We’ll need patience to do such a thing, it is true. And not just the “hopelessly waiting” kind of patience, either. To be the kind of friend or family member we must be to those who wander, we’ll need a more active kind of patience, one that approximates God’s own mix of urgent care and longsuffering. Elder Uchtdorf described this powerfully:
Indeed, patience is a purifying process that refines understanding, deepens happiness, focuses action, and offers hope for peace … [it is] far more than simply waiting for something to happen—patience require[s] actively working toward worthwhile goals and not getting discouraged when results didn’t appear instantly or without effort. … patience is not passive resignation, nor is it failing to act because of our fears. Patience means active waiting and enduring. It means staying with something and doing all that we can— working, hoping, and exercising faith; bearing hardship with fortitude, even when the desires of our hearts are delayed. Patience is not simply enduring; it is enduring well!10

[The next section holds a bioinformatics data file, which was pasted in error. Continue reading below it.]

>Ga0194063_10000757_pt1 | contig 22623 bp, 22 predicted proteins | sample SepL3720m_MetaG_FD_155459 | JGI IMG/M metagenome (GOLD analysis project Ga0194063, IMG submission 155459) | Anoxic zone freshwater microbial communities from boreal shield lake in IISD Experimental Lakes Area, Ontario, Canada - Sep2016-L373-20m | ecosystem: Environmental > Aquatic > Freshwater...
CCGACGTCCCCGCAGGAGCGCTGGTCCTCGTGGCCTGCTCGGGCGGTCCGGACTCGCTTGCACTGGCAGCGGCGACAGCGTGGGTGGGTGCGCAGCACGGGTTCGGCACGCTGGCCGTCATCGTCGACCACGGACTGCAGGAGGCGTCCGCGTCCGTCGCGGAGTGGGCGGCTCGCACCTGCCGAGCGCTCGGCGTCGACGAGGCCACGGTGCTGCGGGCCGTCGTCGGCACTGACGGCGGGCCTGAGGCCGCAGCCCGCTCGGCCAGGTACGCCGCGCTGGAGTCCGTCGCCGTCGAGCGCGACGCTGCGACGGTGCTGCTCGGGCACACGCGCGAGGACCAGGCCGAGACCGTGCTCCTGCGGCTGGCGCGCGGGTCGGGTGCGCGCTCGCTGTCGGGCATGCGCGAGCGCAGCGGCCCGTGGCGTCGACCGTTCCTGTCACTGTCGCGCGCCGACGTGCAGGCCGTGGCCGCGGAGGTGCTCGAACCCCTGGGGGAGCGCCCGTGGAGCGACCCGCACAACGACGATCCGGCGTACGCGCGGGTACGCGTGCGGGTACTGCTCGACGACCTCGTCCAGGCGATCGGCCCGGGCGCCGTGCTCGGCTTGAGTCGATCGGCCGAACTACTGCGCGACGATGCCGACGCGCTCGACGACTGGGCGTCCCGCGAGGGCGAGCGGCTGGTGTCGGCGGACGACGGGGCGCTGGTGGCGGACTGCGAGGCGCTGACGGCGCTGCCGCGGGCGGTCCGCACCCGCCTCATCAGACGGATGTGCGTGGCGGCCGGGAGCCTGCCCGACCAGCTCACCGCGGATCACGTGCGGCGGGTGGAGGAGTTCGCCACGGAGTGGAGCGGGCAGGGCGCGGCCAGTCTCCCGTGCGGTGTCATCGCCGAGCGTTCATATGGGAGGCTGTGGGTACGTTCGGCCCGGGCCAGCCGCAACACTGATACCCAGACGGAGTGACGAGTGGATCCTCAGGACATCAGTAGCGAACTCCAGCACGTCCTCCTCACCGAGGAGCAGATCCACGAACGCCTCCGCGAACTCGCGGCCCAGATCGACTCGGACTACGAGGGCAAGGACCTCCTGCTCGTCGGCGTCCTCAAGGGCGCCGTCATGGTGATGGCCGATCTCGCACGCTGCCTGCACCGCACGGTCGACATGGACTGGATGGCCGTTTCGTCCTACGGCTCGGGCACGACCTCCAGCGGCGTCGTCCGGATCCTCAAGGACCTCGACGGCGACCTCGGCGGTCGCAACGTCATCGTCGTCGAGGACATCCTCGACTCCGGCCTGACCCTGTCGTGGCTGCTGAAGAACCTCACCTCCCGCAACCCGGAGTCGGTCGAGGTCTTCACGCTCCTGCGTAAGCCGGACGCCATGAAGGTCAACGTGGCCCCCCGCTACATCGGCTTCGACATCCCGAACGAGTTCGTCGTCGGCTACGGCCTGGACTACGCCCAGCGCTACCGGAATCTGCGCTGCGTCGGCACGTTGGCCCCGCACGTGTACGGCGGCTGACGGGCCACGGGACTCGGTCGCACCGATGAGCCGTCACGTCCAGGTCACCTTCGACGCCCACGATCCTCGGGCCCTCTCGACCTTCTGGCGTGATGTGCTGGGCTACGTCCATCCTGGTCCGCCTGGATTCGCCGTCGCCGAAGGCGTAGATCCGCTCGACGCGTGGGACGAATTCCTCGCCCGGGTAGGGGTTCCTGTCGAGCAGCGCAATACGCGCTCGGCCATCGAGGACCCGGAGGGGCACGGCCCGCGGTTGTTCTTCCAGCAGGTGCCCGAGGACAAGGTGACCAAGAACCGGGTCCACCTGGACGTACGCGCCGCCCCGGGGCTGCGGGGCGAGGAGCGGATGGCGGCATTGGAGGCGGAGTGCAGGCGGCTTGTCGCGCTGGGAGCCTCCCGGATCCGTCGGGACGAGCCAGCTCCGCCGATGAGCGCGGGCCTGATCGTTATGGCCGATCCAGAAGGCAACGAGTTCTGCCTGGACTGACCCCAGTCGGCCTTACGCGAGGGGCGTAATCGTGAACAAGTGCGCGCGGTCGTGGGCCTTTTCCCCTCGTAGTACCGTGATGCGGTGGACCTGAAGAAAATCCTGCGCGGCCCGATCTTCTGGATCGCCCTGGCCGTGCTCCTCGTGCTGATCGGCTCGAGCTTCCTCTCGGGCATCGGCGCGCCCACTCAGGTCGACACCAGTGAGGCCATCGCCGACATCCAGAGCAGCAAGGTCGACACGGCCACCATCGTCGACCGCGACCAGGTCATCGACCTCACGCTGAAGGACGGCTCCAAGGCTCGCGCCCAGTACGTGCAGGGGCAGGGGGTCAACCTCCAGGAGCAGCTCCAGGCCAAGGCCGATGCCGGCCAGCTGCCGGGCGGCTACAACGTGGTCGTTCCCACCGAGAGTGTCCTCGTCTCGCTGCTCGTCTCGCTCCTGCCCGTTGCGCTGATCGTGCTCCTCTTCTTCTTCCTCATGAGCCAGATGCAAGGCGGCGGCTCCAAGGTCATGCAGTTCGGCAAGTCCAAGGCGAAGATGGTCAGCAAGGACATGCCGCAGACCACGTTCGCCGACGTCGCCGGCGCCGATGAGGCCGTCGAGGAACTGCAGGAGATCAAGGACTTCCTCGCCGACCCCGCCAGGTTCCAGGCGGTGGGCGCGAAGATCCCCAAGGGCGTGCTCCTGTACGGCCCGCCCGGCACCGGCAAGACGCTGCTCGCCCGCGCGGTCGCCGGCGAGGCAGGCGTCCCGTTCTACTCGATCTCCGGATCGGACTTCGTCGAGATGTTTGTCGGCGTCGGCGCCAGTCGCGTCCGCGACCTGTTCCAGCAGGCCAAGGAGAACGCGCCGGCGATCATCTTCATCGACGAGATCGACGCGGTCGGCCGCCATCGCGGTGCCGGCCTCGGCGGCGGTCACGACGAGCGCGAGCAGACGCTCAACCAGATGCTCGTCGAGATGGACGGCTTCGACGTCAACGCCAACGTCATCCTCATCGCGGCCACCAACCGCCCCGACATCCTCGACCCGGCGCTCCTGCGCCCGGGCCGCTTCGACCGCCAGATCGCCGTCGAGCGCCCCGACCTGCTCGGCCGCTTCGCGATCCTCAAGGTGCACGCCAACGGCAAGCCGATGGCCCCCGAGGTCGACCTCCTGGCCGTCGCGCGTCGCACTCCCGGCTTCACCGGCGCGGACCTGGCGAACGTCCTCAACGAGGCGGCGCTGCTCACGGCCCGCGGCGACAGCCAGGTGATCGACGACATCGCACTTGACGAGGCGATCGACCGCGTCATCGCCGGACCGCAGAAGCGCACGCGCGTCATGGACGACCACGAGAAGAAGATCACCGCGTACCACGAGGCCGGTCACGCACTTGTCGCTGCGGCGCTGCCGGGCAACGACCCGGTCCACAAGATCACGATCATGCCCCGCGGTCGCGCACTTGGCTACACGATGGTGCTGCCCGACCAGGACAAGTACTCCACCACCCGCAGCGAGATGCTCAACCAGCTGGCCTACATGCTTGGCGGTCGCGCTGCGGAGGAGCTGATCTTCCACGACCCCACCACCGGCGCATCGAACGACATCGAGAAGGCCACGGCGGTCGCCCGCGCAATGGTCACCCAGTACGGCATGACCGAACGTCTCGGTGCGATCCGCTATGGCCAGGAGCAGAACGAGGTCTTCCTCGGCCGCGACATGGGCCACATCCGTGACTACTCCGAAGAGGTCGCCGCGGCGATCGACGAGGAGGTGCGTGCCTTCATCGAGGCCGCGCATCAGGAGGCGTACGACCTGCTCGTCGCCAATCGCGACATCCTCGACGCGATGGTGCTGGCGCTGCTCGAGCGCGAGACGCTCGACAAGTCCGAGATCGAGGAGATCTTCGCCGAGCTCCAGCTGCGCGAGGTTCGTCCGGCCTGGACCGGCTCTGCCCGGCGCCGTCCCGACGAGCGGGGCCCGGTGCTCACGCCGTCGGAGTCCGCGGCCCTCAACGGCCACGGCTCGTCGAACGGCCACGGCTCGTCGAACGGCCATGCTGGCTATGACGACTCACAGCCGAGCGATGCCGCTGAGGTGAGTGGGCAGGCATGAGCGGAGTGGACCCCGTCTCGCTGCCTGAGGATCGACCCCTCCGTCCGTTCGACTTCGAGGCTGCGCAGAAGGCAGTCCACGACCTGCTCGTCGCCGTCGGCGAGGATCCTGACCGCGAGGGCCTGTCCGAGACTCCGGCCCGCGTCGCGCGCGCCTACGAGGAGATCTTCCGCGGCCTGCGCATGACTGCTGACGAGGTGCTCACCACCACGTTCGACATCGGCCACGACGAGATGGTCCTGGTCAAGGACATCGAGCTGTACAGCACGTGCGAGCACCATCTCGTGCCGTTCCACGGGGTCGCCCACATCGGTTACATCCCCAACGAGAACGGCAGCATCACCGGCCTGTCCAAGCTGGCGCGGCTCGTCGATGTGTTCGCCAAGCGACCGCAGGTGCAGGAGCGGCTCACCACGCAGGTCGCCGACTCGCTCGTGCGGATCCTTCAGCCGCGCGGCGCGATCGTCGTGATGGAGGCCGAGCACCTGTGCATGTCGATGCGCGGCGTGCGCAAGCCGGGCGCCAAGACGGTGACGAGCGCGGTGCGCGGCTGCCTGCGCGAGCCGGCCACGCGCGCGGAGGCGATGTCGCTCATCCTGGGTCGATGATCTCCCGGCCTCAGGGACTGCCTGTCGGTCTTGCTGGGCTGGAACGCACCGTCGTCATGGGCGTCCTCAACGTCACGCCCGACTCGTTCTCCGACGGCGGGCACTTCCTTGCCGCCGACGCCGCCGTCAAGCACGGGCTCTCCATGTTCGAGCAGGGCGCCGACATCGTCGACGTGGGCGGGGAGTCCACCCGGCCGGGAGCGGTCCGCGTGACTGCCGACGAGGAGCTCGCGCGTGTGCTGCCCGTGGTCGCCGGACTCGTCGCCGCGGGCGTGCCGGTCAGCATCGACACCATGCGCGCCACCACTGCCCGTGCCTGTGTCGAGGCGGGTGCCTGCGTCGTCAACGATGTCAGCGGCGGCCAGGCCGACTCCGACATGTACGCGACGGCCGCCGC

That kind of patience goes beyond simply mourning loss. It pushes us into active love for those who’ve chosen other paths. Like God’s command to the early Saints to forgive, it puts us to the work of perpetually making space for those who’ve strayed, both now and in the future.
We make space for them now by trying to understand them.
We make space for them now by listening to them.
We make space for them now by choosing to recognize the good they’re doing.
We make space for them now by working to keep open lines of communication.
We make space for them now by choosing to love the person they are, today, rather than the person we hope they’ll someday become.
We make space for them in the future by recognizing that no story is fully written yet and, indeed, won’t be in this life.